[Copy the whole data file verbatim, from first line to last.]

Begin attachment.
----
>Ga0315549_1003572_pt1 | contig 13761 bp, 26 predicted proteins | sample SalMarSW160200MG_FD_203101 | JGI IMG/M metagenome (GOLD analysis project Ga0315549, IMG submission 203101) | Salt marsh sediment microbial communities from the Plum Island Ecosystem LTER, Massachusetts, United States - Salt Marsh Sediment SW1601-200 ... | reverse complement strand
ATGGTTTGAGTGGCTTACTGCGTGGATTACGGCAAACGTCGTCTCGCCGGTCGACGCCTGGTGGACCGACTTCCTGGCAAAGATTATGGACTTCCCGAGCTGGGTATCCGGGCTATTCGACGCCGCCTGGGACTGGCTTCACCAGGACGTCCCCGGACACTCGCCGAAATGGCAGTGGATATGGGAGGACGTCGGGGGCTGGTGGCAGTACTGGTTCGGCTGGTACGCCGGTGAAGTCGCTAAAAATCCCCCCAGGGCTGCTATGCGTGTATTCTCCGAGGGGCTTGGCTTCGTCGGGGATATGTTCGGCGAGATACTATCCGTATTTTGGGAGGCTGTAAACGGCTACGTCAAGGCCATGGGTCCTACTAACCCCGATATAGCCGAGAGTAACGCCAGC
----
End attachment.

>Ga0315549_1003572_pt1 | contig 13761 bp, 26 predicted proteins | sample SalMarSW160200MG_FD_203101 | JGI IMG/M metagenome (GOLD analysis project Ga0315549, IMG submission 203101) | Salt marsh sediment microbial communities from the Plum Island Ecosystem LTER, Massachusetts, United States - Salt Marsh Sediment SW1601-200 ... | reverse complement strand
ATGGTTTGAGTGGCTTACTGCGTGGATTACGGCAAACGTCGTCTCGCCGGTCGACGCCTGGTGGACCGACTTCCTGGCAAAGATTATGGACTTCCCGAGCTGGGTATCCGGGCTATTCGACGCCGCCTGGGACTGGCTTCACCAGGACGTCCCCGGACACTCGCCGAAATGGCAGTGGATATGGGAGGACGTCGGGGGCTGGTGGCAGTACTGGTTCGGCTGGTACGCCGGTGAAGTCGCTAAAAATCCCCCCAGGGCTGCTATGCGTGTATTCTCCGAGGGGCTTGGCTTCGTCGGGGATATGTTCGGCGAGATACTATCCGTATTTTGGGAGGCTGTAAACGGCTACGTCAAGGCCATGGGTCCTACTAACCCCGATATAGCCGAGAGTAACGCCAGC